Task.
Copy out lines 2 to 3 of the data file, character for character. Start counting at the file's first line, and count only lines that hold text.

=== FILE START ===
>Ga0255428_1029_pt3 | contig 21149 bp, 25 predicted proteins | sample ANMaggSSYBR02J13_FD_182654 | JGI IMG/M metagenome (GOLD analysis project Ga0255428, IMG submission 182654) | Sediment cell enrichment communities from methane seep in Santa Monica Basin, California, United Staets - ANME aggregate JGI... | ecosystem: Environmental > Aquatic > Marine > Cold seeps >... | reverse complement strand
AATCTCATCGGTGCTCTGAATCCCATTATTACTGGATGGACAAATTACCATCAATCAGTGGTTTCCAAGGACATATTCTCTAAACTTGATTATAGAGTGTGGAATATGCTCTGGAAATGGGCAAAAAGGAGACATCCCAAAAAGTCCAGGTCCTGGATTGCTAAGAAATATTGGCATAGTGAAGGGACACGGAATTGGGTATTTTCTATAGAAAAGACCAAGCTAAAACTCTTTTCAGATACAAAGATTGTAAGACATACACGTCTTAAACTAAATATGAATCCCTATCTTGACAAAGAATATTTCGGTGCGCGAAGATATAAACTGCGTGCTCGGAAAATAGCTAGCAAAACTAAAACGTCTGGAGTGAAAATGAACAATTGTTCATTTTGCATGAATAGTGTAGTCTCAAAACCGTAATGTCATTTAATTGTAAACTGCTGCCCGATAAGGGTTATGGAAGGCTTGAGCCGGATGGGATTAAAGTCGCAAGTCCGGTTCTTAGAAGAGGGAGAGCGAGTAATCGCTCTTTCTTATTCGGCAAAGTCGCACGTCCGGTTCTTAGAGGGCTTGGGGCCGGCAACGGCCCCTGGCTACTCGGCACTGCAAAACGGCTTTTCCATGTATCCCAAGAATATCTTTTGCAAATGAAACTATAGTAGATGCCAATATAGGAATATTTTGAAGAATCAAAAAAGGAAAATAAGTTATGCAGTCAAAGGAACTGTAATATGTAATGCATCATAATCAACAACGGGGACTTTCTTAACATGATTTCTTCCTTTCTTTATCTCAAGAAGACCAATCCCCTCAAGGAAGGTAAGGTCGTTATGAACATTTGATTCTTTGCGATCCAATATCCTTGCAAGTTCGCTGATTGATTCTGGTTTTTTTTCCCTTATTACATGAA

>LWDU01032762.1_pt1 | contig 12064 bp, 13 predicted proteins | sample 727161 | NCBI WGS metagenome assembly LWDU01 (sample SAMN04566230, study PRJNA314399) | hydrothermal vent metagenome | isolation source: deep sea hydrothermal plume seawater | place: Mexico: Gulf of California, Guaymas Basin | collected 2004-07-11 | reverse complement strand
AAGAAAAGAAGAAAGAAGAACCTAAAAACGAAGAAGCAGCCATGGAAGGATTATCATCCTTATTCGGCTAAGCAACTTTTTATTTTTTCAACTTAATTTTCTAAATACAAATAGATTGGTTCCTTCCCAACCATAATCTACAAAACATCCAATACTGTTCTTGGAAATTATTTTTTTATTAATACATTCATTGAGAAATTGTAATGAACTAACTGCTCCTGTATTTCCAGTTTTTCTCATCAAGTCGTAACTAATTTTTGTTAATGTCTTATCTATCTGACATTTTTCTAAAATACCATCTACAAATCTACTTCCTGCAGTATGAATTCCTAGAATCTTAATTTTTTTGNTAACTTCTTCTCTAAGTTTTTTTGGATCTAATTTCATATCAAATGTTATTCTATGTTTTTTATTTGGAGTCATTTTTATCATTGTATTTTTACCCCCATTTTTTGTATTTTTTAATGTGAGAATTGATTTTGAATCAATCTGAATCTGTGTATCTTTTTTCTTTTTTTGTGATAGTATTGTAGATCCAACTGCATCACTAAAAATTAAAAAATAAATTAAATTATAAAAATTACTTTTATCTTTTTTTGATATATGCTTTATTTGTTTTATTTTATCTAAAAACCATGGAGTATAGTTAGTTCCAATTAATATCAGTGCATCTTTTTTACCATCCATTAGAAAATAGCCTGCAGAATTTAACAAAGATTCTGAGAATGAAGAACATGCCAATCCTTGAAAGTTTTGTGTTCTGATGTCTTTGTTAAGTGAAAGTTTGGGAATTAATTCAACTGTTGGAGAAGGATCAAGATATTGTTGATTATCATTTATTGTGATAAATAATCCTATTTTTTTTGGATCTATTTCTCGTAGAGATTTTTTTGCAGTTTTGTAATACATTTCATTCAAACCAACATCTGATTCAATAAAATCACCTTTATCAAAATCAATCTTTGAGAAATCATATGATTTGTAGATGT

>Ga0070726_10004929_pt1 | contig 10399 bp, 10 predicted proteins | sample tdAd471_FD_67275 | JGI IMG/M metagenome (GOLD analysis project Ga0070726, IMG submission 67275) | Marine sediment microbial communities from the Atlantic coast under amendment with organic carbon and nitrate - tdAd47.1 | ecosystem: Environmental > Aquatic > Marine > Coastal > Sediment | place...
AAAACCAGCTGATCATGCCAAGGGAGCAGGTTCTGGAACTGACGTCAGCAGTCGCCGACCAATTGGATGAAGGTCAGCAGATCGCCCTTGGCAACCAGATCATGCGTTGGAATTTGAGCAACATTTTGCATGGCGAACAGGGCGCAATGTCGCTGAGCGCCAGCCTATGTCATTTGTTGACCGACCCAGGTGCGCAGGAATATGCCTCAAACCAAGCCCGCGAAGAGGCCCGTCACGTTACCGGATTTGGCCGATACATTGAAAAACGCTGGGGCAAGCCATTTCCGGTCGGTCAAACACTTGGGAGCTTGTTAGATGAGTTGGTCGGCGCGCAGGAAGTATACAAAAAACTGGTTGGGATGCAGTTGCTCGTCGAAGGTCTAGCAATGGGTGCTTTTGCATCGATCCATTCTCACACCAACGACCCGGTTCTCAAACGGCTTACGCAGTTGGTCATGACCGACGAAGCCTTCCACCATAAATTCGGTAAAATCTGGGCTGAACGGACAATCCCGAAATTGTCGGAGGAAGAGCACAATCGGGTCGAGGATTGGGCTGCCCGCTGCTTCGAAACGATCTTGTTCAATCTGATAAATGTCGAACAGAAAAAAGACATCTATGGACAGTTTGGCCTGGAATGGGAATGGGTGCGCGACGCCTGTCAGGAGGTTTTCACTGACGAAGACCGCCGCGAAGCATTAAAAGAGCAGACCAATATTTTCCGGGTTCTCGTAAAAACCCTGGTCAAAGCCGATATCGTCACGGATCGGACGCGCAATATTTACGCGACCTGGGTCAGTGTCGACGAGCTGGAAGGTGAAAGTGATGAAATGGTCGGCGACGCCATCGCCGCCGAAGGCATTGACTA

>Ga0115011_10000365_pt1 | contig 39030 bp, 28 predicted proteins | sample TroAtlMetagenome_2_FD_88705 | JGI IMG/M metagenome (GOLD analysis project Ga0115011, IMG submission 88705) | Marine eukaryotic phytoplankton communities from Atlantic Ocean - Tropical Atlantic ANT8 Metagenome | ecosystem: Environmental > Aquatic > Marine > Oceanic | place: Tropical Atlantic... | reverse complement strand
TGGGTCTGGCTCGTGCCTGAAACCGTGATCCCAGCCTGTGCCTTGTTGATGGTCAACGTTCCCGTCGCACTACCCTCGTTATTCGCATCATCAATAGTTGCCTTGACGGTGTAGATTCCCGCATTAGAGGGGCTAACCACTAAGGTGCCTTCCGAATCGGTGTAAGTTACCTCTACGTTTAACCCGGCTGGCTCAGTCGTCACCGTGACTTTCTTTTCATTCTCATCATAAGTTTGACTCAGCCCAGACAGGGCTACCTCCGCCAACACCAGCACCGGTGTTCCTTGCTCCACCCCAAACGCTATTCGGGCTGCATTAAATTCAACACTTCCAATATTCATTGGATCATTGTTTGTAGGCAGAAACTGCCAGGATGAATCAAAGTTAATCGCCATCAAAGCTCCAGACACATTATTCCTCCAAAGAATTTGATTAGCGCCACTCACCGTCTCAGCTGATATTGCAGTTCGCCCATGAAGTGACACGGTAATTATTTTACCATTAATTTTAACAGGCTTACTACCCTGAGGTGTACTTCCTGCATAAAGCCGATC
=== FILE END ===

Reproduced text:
AATCTCATCGGTGCTCTGAATCCCATTATTACTGGATGGACAAATTACCATCAATCAGTGGTTTCCAAGGACATATTCTCTAAACTTGATTATAGAGTGTGGAATATGCTCTGGAAATGGGCAAAAAGGAGACATCCCAAAAAGTCCAGGTCCTGGATTGCTAAGAAATATTGGCATAGTGAAGGGACACGGAATTGGGTATTTTCTATAGAAAAGACCAAGCTAAAACTCTTTTCAGATACAAAGATTGTAAGACATACACGTCTTAAACTAAATATGAATCCCTATCTTGACAAAGAATATTTCGGTGCGCGAAGATATAAACTGCGTGCTCGGAAAATAGCTAGCAAAACTAAAACGTCTGGAGTGAAAATGAACAATTGTTCATTTTGCATGAATAGTGTAGTCTCAAAACCGTAATGTCATTTAATTGTAAACTGCTGCCCGATAAGGGTTATGGAAGGCTTGAGCCGGATGGGATTAAAGTCGCAAGTCCGGTTCTTAGAAGAGGGAGAGCGAGTAATCGCTCTTTCTTATTCGGCAAAGTCGCACGTCCGGTTCTTAGAGGGCTTGGGGCCGGCAACGGCCCCTGGCTACTCGGCACTGCAAAACGGCTTTTCCATGTATCCCAAGAATATCTTTTGCAAATGAAACTATAGTAGATGCCAATATAGGAATATTTTGAAGAATCAAAAAAGGAAAATAAGTTATGCAGTCAAAGGAACTGTAATATGTAATGCATCATAATCAACAACGGGGACTTTCTTAACATGATTTCTTCCTTTCTTTATCTCAAGAAGACCAATCCCCTCAAGGAAGGTAAGGTCGTTATGAACATTTGATTCTTTGCGATCCAATATCCTTGCAAGTTCGCTGATTGATTCTGGTTTTTTTTCCCTTATTACATGAA

>LWDU01032762.1_pt1 | contig 12064 bp, 13 predicted proteins | sample 727161 | NCBI WGS metagenome assembly LWDU01 (sample SAMN04566230, study PRJNA314399) | hydrothermal vent metagenome | isolation source: deep sea hydrothermal plume seawater | place: Mexico: Gulf of California, Guaymas Basin | collected 2004-07-11 | reverse complement strand